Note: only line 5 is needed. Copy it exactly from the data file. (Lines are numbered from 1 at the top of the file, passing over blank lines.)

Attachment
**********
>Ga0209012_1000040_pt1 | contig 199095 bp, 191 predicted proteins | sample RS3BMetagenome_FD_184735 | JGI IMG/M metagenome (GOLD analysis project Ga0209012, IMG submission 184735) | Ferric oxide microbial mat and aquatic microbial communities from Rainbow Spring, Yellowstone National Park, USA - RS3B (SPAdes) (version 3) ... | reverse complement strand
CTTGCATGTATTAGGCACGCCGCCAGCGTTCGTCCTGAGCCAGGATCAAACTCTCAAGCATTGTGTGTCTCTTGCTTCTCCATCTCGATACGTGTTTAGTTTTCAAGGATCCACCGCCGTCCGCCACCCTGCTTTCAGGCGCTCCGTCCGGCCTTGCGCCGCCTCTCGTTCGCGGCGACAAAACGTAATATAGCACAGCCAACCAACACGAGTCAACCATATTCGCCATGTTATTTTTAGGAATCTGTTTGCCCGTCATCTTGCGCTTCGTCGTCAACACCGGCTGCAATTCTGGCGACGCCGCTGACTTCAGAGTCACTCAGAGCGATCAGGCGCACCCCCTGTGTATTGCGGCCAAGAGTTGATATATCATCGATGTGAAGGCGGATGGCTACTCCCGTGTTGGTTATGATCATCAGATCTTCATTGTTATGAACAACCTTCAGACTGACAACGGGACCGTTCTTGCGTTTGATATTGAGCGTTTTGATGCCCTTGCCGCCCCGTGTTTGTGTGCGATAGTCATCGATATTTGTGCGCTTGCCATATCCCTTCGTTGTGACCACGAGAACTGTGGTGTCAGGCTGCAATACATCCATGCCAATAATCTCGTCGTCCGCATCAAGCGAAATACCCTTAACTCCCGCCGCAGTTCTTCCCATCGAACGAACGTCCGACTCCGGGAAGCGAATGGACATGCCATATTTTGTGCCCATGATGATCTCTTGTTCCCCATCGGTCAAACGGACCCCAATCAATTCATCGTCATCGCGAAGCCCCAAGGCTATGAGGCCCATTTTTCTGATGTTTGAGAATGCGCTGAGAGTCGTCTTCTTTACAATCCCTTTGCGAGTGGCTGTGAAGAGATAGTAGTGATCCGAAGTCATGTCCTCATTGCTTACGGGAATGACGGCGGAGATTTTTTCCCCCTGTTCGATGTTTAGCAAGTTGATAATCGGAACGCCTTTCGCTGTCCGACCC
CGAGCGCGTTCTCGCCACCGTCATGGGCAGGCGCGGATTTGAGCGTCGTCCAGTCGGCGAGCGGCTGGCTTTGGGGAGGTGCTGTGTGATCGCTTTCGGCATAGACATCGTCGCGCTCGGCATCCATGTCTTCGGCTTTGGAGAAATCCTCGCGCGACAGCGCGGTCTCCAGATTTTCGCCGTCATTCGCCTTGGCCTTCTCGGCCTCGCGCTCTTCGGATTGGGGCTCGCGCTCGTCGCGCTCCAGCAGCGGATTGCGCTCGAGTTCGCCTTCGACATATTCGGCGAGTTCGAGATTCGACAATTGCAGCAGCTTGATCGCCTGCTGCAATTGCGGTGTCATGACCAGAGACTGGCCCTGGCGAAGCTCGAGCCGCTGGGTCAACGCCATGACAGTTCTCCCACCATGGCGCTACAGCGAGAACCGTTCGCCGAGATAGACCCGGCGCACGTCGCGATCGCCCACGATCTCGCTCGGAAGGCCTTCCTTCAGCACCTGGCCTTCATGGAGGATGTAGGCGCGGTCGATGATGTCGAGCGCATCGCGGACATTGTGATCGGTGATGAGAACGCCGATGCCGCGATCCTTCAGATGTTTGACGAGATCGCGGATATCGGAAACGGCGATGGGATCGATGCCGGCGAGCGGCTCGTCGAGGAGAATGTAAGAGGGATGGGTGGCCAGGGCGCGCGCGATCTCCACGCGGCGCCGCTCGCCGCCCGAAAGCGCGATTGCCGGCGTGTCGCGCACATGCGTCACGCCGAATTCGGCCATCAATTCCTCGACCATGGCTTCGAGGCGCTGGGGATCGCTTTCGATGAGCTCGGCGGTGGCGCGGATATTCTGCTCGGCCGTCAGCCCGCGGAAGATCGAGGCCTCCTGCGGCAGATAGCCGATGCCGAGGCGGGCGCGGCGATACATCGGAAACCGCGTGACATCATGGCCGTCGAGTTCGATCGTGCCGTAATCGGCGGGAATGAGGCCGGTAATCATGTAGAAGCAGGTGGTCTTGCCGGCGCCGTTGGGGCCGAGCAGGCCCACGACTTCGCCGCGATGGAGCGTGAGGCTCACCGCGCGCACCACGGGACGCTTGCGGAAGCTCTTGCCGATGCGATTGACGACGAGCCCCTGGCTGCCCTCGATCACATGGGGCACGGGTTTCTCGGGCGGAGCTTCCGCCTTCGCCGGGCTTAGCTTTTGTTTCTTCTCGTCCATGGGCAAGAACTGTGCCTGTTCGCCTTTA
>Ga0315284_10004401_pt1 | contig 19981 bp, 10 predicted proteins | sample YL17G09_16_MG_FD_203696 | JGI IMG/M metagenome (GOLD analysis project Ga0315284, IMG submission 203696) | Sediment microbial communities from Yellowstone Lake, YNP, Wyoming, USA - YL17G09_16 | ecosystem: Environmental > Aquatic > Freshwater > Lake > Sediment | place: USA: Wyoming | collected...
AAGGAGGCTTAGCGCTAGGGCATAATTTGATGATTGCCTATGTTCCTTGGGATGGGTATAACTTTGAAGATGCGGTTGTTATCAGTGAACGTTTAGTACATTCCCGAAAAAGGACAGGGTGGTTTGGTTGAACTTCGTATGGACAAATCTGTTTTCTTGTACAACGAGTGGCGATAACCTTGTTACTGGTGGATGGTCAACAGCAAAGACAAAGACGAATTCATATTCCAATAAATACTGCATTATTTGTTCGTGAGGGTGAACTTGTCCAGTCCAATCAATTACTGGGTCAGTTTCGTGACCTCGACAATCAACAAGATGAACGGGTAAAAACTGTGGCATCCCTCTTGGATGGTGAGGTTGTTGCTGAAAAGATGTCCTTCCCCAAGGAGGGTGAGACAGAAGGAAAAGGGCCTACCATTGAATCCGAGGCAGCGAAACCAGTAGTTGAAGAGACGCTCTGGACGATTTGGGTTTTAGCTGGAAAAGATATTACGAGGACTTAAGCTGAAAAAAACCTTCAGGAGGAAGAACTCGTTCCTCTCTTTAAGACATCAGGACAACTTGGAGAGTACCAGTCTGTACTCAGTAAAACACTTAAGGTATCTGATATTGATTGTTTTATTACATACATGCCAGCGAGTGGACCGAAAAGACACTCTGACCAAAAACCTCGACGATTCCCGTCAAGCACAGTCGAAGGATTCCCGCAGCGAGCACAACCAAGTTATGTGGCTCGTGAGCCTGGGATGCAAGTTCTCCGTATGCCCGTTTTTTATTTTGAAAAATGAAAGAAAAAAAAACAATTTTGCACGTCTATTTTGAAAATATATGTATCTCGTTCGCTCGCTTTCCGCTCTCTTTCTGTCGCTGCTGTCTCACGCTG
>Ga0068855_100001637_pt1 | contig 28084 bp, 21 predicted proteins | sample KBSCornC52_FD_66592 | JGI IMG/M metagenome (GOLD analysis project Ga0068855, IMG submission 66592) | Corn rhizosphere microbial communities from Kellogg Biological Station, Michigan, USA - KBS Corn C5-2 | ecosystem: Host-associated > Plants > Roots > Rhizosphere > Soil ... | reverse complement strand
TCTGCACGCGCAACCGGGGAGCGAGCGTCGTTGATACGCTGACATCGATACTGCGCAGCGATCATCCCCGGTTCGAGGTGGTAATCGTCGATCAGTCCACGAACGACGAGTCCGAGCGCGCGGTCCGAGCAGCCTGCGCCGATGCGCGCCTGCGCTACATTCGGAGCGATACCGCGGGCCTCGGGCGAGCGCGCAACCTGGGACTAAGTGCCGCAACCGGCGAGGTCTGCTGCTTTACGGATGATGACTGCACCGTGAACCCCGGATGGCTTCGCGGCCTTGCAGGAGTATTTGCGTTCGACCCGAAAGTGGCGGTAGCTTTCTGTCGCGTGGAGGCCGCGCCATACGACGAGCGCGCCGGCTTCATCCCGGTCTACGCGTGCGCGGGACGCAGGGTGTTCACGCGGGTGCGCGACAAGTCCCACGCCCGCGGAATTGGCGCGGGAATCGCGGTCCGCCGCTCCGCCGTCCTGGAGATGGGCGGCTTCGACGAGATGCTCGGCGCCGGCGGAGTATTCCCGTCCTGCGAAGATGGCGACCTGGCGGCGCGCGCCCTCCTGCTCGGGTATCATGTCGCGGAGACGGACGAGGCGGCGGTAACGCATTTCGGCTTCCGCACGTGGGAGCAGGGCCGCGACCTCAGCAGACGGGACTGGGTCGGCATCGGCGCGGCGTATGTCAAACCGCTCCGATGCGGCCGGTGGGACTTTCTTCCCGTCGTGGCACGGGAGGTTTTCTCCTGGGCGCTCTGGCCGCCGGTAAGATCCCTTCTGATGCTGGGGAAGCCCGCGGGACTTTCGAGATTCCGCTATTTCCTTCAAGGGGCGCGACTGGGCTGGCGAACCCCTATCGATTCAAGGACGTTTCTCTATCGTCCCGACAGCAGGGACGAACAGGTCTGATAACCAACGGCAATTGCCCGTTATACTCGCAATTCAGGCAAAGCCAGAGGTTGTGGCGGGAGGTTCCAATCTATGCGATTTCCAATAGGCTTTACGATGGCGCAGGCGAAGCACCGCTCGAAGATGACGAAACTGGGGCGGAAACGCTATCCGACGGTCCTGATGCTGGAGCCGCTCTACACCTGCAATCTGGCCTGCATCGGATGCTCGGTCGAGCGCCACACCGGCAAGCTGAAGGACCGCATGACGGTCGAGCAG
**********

AAGGAGGCTTAGCGCTAGGGCATAATTTGATGATTGCCTATGTTCCTTGGGATGGGTATAACTTTGAAGATGCGGTTGTTATCAGTGAACGTTTAGTACATTCCCGAAAAAGGACAGGGTGGTTTGGTTGAACTTCGTATGGACAAATCTGTTTTCTTGTACAACGAGTGGCGATAACCTTGTTACTGGTGGATGGTCAACAGCAAAGACAAAGACGAATTCATATTCCAATAAATACTGCATTATTTGTTCGTGAGGGTGAACTTGTCCAGTCCAATCAATTACTGGGTCAGTTTCGTGACCTCGACAATCAACAAGATGAACGGGTAAAAACTGTGGCATCCCTCTTGGATGGTGAGGTTGTTGCTGAAAAGATGTCCTTCCCCAAGGAGGGTGAGACAGAAGGAAAAGGGCCTACCATTGAATCCGAGGCAGCGAAACCAGTAGTTGAAGAGACGCTCTGGACGATTTGGGTTTTAGCTGGAAAAGATATTACGAGGACTTAAGCTGAAAAAAACCTTCAGGAGGAAGAACTCGTTCCTCTCTTTAAGACATCAGGACAACTTGGAGAGTACCAGTCTGTACTCAGTAAAACACTTAAGGTATCTGATATTGATTGTTTTATTACATACATGCCAGCGAGTGGACCGAAAAGACACTCTGACCAAAAACCTCGACGATTCCCGTCAAGCACAGTCGAAGGATTCCCGCAGCGAGCACAACCAAGTTATGTGGCTCGTGAGCCTGGGATGCAAGTTCTCCGTATGCCCGTTTTTTATTTTGAAAAATGAAAGAAAAAAAAACAATTTTGCACGTCTATTTTGAAAATATATGTATCTCGTTCGCTCGCTTTCCGCTCTCTTTCTGTCGCTGCTGTCTCACGCTG